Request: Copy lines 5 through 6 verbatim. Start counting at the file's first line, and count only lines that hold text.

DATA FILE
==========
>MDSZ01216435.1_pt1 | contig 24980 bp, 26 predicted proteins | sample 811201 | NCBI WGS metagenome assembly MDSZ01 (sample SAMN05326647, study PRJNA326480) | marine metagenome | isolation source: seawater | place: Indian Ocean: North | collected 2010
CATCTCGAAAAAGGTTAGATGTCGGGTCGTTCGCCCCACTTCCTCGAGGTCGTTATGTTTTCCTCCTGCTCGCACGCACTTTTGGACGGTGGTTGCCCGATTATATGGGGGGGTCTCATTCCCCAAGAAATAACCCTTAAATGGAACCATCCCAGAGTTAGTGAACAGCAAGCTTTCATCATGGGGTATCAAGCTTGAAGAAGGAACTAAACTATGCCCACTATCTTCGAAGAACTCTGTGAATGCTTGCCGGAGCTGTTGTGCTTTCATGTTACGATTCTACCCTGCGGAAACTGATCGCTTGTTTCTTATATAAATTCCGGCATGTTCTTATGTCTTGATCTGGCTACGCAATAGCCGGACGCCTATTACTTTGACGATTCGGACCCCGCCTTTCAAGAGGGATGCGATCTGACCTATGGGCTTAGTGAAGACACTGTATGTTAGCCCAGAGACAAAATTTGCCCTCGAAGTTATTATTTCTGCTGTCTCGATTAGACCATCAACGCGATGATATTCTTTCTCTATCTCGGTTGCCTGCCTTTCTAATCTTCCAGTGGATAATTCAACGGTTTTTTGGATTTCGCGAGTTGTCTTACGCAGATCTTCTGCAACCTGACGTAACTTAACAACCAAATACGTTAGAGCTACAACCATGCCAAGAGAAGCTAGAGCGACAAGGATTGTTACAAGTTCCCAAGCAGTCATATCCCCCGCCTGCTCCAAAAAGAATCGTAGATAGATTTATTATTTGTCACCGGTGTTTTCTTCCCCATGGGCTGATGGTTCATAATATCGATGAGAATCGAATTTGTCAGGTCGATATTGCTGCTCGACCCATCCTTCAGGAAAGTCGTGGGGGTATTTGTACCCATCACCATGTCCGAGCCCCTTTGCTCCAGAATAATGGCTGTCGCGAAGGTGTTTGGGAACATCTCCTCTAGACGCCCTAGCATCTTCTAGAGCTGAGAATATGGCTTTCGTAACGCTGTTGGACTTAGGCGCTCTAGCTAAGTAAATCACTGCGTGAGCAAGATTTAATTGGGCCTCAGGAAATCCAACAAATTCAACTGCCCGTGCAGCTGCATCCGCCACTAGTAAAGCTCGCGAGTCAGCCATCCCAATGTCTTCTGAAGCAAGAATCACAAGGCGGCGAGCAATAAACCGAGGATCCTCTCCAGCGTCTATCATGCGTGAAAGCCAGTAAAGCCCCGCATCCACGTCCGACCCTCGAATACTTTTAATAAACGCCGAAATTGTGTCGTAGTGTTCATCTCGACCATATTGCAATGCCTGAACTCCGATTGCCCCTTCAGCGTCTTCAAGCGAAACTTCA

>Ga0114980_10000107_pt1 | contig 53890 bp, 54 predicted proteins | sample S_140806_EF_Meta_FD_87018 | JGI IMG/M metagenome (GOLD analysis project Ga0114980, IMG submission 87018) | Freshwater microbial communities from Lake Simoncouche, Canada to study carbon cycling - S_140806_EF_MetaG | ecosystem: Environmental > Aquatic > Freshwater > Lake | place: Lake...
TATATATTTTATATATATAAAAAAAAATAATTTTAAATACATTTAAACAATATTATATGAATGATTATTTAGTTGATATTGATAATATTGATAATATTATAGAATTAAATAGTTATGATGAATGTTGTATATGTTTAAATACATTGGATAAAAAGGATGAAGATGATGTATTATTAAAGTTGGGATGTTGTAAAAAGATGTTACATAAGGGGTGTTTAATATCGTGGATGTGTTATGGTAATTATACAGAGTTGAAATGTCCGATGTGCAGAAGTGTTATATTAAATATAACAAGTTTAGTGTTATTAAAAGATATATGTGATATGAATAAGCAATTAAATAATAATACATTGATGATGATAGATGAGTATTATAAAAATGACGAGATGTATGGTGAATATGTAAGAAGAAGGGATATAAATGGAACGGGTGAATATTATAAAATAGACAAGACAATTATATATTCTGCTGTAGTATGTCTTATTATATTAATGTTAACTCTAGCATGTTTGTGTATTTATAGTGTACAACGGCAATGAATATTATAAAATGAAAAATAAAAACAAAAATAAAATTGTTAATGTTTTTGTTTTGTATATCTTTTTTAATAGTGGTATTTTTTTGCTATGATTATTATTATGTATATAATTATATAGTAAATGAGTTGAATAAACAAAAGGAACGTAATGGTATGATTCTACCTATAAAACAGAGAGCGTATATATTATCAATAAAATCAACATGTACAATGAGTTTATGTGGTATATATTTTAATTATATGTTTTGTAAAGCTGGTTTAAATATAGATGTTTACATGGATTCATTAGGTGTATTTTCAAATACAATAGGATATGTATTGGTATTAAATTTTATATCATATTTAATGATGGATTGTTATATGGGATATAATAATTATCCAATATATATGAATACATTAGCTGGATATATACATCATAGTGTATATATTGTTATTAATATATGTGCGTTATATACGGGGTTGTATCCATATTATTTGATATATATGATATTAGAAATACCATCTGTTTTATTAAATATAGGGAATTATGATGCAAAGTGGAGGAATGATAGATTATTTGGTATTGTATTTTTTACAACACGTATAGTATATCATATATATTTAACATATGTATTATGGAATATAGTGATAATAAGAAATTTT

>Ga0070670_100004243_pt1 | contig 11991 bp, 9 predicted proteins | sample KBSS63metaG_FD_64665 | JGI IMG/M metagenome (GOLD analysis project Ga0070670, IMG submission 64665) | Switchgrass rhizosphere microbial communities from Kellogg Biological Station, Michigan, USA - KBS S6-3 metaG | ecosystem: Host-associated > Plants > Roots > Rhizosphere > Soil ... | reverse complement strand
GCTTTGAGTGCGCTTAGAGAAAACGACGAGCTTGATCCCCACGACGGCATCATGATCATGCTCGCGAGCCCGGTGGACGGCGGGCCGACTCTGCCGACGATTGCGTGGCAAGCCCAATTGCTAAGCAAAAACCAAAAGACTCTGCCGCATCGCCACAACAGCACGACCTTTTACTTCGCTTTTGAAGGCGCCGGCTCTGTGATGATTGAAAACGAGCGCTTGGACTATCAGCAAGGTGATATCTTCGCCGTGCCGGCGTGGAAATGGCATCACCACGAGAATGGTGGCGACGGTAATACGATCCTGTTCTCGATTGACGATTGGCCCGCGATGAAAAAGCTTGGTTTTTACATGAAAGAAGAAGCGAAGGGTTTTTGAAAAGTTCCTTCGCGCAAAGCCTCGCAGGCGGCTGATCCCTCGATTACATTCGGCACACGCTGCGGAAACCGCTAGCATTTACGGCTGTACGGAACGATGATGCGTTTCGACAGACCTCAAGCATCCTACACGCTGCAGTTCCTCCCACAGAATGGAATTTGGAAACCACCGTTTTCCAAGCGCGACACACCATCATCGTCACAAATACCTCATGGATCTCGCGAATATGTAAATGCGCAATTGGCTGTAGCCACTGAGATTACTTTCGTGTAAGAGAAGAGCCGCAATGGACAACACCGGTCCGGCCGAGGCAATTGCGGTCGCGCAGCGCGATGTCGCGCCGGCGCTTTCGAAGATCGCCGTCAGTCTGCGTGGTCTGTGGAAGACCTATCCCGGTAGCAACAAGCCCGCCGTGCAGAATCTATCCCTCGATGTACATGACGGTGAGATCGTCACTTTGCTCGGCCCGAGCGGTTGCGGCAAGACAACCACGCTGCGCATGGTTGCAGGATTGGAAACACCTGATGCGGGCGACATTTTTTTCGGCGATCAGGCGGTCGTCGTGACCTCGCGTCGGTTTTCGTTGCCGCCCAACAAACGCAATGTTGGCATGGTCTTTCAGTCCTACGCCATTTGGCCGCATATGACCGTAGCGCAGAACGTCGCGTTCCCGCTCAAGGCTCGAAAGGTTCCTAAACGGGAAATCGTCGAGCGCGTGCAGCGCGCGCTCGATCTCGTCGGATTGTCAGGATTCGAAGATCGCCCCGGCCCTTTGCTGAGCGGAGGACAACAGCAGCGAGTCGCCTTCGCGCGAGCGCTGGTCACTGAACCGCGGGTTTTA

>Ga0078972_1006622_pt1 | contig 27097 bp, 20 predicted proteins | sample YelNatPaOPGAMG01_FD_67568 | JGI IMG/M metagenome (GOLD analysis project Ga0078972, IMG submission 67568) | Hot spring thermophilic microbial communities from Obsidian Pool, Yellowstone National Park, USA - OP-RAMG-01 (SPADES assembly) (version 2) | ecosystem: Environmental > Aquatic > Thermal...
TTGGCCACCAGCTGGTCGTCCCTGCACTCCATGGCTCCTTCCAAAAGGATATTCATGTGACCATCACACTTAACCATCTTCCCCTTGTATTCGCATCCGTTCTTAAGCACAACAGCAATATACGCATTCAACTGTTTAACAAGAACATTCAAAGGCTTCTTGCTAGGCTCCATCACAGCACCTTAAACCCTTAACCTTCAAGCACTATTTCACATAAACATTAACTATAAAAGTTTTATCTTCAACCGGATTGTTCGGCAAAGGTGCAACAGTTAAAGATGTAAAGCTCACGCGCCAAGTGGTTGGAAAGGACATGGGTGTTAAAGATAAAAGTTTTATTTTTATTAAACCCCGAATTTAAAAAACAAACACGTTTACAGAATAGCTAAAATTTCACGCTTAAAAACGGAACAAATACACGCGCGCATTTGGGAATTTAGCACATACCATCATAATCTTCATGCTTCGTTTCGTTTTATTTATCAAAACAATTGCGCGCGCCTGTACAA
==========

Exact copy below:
>Ga0070670_100004243_pt1 | contig 11991 bp, 9 predicted proteins | sample KBSS63metaG_FD_64665 | JGI IMG/M metagenome (GOLD analysis project Ga0070670, IMG submission 64665) | Switchgrass rhizosphere microbial communities from Kellogg Biological Station, Michigan, USA - KBS S6-3 metaG | ecosystem: Host-associated > Plants > Roots > Rhizosphere > Soil ... | reverse complement strand
GCTTTGAGTGCGCTTAGAGAAAACGACGAGCTTGATCCCCACGACGGCATCATGATCATGCTCGCGAGCCCGGTGGACGGCGGGCCGACTCTGCCGACGATTGCGTGGCAAGCCCAATTGCTAAGCAAAAACCAAAAGACTCTGCCGCATCGCCACAACAGCACGACCTTTTACTTCGCTTTTGAAGGCGCCGGCTCTGTGATGATTGAAAACGAGCGCTTGGACTATCAGCAAGGTGATATCTTCGCCGTGCCGGCGTGGAAATGGCATCACCACGAGAATGGTGGCGACGGTAATACGATCCTGTTCTCGATTGACGATTGGCCCGCGATGAAAAAGCTTGGTTTTTACATGAAAGAAGAAGCGAAGGGTTTTTGAAAAGTTCCTTCGCGCAAAGCCTCGCAGGCGGCTGATCCCTCGATTACATTCGGCACACGCTGCGGAAACCGCTAGCATTTACGGCTGTACGGAACGATGATGCGTTTCGACAGACCTCAAGCATCCTACACGCTGCAGTTCCTCCCACAGAATGGAATTTGGAAACCACCGTTTTCCAAGCGCGACACACCATCATCGTCACAAATACCTCATGGATCTCGCGAATATGTAAATGCGCAATTGGCTGTAGCCACTGAGATTACTTTCGTGTAAGAGAAGAGCCGCAATGGACAACACCGGTCCGGCCGAGGCAATTGCGGTCGCGCAGCGCGATGTCGCGCCGGCGCTTTCGAAGATCGCCGTCAGTCTGCGTGGTCTGTGGAAGACCTATCCCGGTAGCAACAAGCCCGCCGTGCAGAATCTATCCCTCGATGTACATGACGGTGAGATCGTCACTTTGCTCGGCCCGAGCGGTTGCGGCAAGACAACCACGCTGCGCATGGTTGCAGGATTGGAAACACCTGATGCGGGCGACATTTTTTTCGGCGATCAGGCGGTCGTCGTGACCTCGCGTCGGTTTTCGTTGCCGCCCAACAAACGCAATGTTGGCATGGTCTTTCAGTCCTACGCCATTTGGCCGCATATGACCGTAGCGCAGAACGTCGCGTTCCCGCTCAAGGCTCGAAAGGTTCCTAAACGGGAAATCGTCGAGCGCGTGCAGCGCGCGCTCGATCTCGTCGGATTGTCAGGATTCGAAGATCGCCCCGGCCCTTTGCTGAGCGGAGGACAACAGCAGCGAGTCGCCTTCGCGCGAGCGCTGGTCACTGAACCGCGGGTTTTA